Operating Engineers Elect Callahan To First Full Term As President; Trumka Pledges Infrastructure Job Fight

HOLLYWOOD, Fla. —Delegates to the Operating Engineers convention unanimously elected James Callahan, who stepped up to the union’s presidency to fill an unexpired term, to his first full term as head of the 400,000-member union, on May 1. They also elected Brian Hickey as Secretary-Treasurer, the union’s #2 post.

In his inaugural address to 600 union delegates, meeting in Hollywood, Fla., Callahan vowed to increase the union’s emphasis on organizing and on investing in “innovative solutions” to infrastructure problems “that will create jobs and pay a fair wage – a union wage.” One guest speaker, AFL-CIO President Richard Trumka pledged the labor federation would wage an all-out fight for more infrastructure jobs.

“I am proud to lead a union of dedicated and skilled trade unionists who build and maintain North America every day,” added Callahan. “Once again, our union is called to action. We must stand up against powerful interests who want to silence workers, kill private and public sector unions, and marginalize working families.”
Trumka hit several of the same themes, calling high unemployment among Building Trades workers, including Operating Engineers, “absolutely intolerable.”
“And it’s wrong — because America needs your skilled workers to rebuild the national infrastructure that is literally crumbling around us,” he declared. “Our national infrastructure is a shambles — our highways and bridges, our sea ports and airports. America needs to invest in public infrastructure on a scale unlike anything that’s been proposed…spending measured in the tens of trillions of dollars.”
The GOP-run Congress shows little appetite for infrastructure spending, ignoring labor’s lobbying. The current highway-mass transit bill lasts only for two years and is underfunded. And Congress hit the Federal Aviation Administration with a “sequester,” laying off air traffic controllers, then restored their jobs by cutting airport construction money. Lawmakers routinely shelve Obama administration infrastructure proposals.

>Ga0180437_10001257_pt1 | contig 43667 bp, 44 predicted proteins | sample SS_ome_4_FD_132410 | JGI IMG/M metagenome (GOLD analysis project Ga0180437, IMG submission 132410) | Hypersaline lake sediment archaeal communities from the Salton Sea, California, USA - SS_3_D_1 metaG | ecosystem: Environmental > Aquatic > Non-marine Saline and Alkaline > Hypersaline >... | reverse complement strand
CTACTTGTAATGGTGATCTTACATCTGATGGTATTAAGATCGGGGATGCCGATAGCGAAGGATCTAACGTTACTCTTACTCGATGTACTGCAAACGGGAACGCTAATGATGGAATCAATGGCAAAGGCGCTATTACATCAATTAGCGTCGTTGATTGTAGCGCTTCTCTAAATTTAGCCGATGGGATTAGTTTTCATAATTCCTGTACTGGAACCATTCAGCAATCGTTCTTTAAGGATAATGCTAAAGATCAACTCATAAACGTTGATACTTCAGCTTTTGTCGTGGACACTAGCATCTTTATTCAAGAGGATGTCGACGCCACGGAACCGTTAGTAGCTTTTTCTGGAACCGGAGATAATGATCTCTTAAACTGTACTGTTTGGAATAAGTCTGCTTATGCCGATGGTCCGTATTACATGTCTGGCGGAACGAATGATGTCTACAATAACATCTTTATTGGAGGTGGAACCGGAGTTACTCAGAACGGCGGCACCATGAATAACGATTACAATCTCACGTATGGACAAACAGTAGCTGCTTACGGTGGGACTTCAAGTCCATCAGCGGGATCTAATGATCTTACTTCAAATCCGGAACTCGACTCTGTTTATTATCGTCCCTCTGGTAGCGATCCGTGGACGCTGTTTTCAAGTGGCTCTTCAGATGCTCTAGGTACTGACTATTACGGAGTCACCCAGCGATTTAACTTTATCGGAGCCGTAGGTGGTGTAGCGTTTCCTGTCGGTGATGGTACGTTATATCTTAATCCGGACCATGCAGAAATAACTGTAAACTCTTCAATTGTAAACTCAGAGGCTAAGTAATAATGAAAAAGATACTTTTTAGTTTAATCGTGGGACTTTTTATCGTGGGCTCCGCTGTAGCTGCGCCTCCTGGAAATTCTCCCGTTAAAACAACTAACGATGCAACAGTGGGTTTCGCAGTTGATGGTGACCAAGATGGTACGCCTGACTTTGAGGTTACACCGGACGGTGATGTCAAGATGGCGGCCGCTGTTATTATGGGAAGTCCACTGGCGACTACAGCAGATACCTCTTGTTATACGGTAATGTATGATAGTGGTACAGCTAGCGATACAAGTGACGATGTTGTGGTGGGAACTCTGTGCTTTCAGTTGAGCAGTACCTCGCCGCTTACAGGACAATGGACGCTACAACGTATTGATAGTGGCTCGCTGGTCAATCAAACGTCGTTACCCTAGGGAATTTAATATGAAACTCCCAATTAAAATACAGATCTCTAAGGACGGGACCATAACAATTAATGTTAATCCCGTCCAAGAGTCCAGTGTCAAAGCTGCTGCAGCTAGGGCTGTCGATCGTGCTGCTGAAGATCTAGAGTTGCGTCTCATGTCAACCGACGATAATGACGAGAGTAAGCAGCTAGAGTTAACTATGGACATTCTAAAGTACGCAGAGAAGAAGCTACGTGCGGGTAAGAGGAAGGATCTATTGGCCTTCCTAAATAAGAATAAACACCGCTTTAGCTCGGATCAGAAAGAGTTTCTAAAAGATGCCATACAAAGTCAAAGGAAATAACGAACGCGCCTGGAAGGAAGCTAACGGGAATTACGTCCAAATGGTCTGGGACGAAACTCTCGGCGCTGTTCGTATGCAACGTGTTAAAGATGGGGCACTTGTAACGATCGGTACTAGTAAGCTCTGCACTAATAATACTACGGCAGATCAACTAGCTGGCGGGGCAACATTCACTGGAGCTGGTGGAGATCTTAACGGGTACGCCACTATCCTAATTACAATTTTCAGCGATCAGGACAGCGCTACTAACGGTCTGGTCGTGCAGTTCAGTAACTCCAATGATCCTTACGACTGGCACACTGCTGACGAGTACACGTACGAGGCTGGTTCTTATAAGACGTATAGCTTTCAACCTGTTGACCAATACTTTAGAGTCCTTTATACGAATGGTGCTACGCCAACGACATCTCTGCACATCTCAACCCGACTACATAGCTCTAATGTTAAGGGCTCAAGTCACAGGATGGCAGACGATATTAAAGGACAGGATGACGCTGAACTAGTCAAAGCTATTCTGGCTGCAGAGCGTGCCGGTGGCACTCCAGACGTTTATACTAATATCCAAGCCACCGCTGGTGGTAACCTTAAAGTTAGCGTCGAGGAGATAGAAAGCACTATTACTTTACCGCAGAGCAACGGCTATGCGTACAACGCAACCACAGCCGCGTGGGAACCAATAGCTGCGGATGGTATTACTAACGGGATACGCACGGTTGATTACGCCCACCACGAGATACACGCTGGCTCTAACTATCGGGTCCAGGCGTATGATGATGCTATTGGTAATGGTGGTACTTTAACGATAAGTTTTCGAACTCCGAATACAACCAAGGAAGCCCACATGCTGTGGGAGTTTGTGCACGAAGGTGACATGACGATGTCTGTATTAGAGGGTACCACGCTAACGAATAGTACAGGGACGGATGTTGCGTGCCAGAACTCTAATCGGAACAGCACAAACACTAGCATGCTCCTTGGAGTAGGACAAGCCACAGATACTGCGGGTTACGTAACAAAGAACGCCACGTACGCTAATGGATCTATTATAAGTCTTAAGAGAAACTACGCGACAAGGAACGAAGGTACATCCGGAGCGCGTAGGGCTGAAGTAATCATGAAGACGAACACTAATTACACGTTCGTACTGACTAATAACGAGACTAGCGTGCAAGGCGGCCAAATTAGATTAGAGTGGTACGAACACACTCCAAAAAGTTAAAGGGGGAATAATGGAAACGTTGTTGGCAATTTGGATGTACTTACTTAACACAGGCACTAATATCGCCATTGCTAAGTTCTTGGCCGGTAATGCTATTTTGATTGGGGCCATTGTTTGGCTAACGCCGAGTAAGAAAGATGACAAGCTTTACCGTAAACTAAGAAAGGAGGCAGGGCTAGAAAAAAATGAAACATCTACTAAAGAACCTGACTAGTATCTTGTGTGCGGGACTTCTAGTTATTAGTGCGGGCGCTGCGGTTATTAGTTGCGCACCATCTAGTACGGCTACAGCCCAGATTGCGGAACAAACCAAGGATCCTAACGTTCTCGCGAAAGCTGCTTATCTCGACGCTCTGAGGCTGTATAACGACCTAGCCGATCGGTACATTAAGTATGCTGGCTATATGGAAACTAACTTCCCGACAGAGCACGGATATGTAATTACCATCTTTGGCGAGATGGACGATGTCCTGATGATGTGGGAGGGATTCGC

That didn’t stop Trumka from backing Callaghan’s call and urging the delegates to lobby for the cause. “It’s time for America to retool our country — our factories and power plants, our homes and offices, rail lines and vehicles, locomotives and planes, schools and hospitals. They have to be modernized, upgraded, renovated or replaced with something cleaner, more efficient, less wasteful. And all that work means jobs.
“As we rebuild America, our jobs will spur the creation of more jobs, a virtuous cycle of investment and innovation. And America’s world-class infrastructure will make our communities more competitive in the world marketplace…It’s time for us to get up, step up and stand together to make it happen. We can do it if we work together.”